A Moveable Feast
Parisians have turned to a book in droves following the terrorist attacks. Hemingway’s Paris memoir, A Moveable Feast, has become a best seller, the most popular book in France at this time.
According to the Guardian (11/20/15) the book is No 1 on Amazon’s French site, booksellers are running out of copies and, to meet the demand, the publisher continues to print thousands of new copies.
Hemingway takes you right into the mood of being in Paris, a Paris that Parisians hope to recapture in reading the book. He goes to the cafes--sometimes to write, or to talk, at other times to hide, and then to eat or drink.
Hemingway writes about the craft of writing and how he did it and how to do it better. “Up in that room I decided I would write one story about each thing I knew about.”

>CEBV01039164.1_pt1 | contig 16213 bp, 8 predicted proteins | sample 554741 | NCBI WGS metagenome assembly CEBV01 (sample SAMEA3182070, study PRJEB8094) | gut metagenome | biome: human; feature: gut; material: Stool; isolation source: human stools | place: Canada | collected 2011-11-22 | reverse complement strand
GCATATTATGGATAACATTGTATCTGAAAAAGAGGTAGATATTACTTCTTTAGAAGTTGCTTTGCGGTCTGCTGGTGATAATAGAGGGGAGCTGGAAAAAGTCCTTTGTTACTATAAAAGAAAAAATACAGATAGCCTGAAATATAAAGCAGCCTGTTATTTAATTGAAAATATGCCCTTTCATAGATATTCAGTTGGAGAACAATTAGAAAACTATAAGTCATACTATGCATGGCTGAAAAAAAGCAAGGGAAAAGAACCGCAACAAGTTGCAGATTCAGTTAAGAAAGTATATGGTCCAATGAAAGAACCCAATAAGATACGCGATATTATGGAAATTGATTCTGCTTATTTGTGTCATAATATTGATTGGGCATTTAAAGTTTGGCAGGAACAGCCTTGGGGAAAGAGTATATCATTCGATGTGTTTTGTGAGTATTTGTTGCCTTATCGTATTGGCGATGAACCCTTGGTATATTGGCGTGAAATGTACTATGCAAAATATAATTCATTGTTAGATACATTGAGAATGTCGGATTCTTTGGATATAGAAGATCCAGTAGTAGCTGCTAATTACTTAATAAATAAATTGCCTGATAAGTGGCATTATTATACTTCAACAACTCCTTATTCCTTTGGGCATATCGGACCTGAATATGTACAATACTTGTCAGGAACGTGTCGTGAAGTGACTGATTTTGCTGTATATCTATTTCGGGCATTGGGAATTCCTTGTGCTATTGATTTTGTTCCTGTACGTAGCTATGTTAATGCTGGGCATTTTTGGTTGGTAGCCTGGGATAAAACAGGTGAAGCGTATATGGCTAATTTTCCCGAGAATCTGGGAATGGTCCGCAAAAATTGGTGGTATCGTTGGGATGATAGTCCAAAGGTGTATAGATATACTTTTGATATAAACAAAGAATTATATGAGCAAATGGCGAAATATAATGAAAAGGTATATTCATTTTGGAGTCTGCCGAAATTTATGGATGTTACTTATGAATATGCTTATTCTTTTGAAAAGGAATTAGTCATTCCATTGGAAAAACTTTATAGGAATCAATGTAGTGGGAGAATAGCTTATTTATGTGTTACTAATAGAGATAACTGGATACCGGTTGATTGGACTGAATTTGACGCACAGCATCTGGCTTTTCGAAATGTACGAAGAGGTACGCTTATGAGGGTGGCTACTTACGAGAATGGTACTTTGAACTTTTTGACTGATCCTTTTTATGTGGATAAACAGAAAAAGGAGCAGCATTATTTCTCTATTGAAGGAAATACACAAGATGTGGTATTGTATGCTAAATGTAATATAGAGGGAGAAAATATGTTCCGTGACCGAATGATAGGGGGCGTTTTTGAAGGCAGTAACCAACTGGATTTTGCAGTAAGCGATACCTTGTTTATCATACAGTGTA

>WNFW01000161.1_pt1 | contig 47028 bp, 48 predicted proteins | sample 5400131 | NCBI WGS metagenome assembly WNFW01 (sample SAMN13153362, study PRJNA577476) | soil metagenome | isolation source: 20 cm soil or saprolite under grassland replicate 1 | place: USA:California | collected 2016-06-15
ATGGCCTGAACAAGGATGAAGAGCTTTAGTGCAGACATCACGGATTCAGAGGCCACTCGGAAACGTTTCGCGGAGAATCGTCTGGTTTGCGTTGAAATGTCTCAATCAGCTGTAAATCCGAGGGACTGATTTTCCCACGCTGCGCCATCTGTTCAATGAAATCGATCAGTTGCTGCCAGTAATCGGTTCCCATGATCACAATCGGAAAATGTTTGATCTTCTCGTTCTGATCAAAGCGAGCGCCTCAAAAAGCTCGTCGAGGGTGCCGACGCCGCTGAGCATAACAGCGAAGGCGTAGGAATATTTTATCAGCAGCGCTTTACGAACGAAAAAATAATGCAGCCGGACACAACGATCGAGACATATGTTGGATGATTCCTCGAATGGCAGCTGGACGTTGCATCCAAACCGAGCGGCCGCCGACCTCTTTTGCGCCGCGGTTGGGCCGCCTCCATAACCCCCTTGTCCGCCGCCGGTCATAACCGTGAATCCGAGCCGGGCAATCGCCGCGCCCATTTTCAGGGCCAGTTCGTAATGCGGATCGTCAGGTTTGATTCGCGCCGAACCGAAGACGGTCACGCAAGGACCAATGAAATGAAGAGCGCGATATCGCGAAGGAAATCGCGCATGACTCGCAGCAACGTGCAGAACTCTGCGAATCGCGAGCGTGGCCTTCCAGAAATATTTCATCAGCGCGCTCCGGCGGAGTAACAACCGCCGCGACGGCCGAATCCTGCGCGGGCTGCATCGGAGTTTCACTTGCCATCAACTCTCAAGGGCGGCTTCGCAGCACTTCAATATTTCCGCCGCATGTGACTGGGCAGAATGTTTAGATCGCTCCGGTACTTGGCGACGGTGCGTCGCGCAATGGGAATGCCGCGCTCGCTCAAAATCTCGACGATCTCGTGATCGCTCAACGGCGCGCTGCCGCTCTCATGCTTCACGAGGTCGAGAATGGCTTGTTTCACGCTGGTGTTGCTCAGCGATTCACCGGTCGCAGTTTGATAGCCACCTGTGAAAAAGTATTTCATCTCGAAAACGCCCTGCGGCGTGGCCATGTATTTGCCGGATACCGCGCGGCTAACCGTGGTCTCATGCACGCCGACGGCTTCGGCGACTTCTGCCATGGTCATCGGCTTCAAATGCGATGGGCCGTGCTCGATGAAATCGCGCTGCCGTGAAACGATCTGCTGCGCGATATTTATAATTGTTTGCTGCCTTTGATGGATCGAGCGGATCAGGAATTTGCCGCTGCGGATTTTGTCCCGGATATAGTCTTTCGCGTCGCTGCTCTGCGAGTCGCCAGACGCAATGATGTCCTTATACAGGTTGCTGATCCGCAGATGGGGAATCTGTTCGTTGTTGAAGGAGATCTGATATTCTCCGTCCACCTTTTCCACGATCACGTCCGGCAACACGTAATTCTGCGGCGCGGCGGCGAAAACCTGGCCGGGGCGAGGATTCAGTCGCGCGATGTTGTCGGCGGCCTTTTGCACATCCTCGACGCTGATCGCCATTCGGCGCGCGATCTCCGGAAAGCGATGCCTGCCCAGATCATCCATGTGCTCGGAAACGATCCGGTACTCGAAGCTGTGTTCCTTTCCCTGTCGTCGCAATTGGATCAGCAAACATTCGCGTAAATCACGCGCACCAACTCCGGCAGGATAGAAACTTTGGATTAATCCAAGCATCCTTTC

Currently there is an exhibition of Hemingway’s letters, photographs, films, and corrected proofs of his books at the Morgan Library and Museum in New York—Ernest Hemingway—Between Two Wars.
A Moveable Feast was written toward the end of his life and published posthumously in 1964, long after his youthful days in Paris. In it he traces the writers he knew there, Fitzgerald, Joyce, Gertrude Stein and Ezra Pound, each of whom took an interest in his work and responded with encouragement and appraisal.
Alison Flood, the author of the Guardian article notes that the book is published in French as Paris est une fete (Paris is a Celebration.)
"There is never any ending to Paris and the memory of each person who has lived in it differs from that of any other. We always returned to it no matter who we were nor how it was changed nor with what difficulties nor what ease it could be reached. It was always worth it and we received a return for whatever we brought to it."